“If we want to see new technologies in Ukraine in five or six years from now, there have to be expenditures on these long-term tasks in the 2010 budget. The government have to invest into such risky but promising R&D projects on partnership conditions with private investors, in particular commercial banks. It also sure has to completely change financing education and finally realize the program to modernize the healthcare system. The state has to invest into creating laboratories, producing medications and medical equipment, and founding pharmaceutical and diagnostic complexes and centers.

“Another task for the government is the social support for citizens and unemployment rate control. If this is not done, society degrades, crime spreads, and it all leads to moral and intellectual abyss. The needs of social and humanitarian development should receive from 7 to 10 percent of GDP. To stimulate GDP growth in the long-term perspective, we need to reform the taxation system to make it facilitate business development and foster energy saving.”

In your opinion, is it better to boost the economy by stimulating consumer demand directly or via the banking system?

“Stimulating consumer demand is a wrong method for an economy. It is only possible to stimulate consumers when domestic production is absolutely flexible toward the demand, which means it can react to the demand increase right away. However, this is a utopia. For example, yesterday you bought a kilogram of apples and tomorrow you will be given more money, and you will decide you want two kilograms. But it is impossible to grow twice as many apples in a day. There will be a deficit of apples, the salesmen will buy more apples abroad, imports will increase, and it will lead to the balance of payments deficit. This will devaluate the national currency.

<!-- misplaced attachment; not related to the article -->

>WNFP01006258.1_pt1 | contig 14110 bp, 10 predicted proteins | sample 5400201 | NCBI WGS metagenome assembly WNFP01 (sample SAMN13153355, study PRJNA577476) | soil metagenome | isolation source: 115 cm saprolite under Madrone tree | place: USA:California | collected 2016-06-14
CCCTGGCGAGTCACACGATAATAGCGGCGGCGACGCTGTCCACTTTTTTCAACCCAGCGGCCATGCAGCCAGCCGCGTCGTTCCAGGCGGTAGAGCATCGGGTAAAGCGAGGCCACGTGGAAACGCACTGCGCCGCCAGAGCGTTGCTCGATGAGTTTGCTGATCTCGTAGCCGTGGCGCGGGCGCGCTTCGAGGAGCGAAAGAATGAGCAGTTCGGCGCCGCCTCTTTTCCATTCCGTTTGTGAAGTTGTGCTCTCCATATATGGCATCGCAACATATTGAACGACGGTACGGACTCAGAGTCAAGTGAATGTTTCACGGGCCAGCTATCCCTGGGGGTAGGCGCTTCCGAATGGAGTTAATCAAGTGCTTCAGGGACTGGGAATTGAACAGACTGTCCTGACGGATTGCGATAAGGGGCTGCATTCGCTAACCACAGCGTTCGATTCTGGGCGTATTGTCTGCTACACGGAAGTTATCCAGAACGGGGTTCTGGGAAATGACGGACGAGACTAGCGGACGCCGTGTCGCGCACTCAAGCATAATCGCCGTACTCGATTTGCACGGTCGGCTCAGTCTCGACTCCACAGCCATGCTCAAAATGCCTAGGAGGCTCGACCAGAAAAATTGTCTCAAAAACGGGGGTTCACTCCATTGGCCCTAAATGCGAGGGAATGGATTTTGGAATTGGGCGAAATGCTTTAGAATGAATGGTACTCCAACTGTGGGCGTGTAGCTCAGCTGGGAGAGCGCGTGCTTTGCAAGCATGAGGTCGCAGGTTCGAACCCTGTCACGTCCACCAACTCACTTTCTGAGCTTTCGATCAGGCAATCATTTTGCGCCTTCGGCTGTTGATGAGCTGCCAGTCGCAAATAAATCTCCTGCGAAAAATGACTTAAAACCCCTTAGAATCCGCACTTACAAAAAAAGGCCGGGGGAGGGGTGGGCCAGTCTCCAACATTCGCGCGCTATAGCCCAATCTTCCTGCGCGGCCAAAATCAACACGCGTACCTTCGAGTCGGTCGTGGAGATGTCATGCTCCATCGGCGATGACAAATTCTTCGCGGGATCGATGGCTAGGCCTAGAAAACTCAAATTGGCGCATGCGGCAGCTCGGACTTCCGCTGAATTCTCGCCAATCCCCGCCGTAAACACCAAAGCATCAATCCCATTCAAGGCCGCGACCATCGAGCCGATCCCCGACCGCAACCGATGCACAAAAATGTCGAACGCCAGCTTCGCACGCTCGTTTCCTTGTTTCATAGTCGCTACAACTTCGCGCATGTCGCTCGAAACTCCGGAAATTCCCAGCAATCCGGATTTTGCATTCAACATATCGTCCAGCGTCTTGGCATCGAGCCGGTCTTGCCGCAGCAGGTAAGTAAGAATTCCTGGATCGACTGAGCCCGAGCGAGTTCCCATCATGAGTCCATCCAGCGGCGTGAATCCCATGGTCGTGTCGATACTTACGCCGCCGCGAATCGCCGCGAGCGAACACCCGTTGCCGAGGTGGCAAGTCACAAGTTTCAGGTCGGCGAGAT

“It means that such consumer demand stimulation only undermines the value of money and weakens the economy. In my opinion, it makes sense to develop domestic market by encouraging production instead of providing consumers with more money. Therefore, the government has to stimulate the growth of the number of effective consumers on the domestic market. Then there will be no inflation.”

What do you think about reinvigorating the economy by way of refinancing provided by the National Bank of Ukraine?

“The imperfection of the banking system refinancing, in particular using the pawn method and auctions for money emission distribution, create a possibility for artificial monetization of the economy and undermining its monetary system. This is exactly what happened in the last few months of 2008. The excessive amount of issued hryvnias, a total of more than 100 billion, which were given to commercial banks undermined the exchange rate, the paying capacity of economic agents, and devalued tangible assets. It led to the loss of credit worthiness of the entire banking system and the mass capital outflow abroad.

“That is why refinancing banks the way it is being done now is extremely ruinous. Besides, these methods channel new credits into the sphere with accumulated passive funds, like real estate or plots of land, and old products stocked in a great number in warehouses. For structural reforms to take place, credits have to be channeled into new spheres and growing market segments.”

In your opinion, what should the new principle for refinancing banks be?